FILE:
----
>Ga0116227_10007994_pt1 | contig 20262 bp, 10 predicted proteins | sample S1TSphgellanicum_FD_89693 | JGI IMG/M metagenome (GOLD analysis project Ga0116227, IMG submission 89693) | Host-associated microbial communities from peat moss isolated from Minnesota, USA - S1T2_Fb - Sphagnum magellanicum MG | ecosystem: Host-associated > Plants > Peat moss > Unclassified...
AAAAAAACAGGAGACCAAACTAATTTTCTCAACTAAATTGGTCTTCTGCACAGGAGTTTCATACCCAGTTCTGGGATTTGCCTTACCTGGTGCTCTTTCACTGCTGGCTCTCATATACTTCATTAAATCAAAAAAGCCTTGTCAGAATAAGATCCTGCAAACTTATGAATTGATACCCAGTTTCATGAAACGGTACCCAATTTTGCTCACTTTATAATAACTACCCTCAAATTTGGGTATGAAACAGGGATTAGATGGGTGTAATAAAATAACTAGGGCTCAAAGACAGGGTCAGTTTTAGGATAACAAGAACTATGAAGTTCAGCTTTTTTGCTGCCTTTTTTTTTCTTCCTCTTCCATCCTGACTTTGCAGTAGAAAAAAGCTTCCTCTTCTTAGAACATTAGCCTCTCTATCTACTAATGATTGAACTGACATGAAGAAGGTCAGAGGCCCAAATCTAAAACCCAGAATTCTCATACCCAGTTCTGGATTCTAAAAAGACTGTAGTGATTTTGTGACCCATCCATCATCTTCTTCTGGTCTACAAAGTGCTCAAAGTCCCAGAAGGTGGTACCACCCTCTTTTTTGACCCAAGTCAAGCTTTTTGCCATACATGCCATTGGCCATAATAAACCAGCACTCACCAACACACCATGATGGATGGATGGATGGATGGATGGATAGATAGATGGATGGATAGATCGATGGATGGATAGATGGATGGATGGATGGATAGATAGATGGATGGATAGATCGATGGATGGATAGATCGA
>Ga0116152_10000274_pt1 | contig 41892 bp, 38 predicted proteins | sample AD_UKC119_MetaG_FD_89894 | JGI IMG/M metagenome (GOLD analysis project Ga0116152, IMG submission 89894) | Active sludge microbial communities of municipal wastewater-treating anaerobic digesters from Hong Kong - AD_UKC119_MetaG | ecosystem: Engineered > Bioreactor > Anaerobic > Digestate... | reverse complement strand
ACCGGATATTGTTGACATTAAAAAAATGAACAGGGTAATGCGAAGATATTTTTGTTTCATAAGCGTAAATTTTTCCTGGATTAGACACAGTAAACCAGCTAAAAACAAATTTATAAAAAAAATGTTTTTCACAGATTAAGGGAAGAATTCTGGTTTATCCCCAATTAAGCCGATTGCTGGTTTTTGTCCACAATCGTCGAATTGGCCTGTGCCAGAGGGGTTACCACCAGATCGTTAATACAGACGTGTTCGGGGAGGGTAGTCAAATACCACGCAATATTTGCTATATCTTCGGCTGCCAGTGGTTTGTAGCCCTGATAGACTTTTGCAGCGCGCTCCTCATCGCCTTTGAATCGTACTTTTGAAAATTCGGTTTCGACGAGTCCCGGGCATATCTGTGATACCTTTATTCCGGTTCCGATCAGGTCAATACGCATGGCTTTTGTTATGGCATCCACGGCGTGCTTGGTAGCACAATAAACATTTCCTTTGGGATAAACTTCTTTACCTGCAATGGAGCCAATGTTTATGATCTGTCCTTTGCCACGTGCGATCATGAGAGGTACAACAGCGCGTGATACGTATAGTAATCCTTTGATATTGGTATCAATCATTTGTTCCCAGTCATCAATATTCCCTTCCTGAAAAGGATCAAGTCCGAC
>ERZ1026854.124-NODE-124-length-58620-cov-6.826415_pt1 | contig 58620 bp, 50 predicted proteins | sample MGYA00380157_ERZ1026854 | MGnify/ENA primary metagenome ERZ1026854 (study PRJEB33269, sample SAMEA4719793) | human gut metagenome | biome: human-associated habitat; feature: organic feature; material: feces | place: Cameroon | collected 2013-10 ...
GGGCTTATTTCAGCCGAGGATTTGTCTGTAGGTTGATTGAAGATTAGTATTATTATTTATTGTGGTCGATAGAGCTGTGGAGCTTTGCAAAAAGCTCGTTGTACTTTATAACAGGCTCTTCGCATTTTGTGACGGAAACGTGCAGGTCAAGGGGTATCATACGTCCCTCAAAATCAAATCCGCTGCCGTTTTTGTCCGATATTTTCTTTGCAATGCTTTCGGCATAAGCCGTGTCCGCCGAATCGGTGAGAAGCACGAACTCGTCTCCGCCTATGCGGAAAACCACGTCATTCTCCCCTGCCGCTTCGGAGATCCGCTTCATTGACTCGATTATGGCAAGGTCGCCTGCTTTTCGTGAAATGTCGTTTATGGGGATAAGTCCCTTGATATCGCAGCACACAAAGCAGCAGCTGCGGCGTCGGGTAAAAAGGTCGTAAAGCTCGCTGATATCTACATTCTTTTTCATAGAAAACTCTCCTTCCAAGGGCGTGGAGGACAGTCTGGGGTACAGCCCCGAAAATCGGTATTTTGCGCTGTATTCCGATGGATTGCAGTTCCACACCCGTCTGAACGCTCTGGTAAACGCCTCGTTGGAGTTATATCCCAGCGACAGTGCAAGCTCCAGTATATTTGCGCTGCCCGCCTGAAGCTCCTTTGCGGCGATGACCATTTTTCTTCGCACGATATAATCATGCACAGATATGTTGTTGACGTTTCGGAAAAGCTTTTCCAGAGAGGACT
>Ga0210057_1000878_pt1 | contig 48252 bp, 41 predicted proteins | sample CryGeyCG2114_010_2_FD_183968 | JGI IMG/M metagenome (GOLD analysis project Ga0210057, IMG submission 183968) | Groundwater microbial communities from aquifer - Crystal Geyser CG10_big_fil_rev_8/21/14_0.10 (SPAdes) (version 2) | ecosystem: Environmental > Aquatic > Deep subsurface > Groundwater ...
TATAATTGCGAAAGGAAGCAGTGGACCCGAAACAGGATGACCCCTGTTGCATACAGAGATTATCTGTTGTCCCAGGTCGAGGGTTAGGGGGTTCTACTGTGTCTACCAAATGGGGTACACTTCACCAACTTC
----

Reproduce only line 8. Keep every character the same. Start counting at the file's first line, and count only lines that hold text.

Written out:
TATAATTGCGAAAGGAAGCAGTGGACCCGAAACAGGATGACCCCTGTTGCATACAGAGATTATCTGTTGTCCCAGGTCGAGGGTTAGGGGGTTCTACTGTGTCTACCAAATGGGGTACACTTCACCAACTTC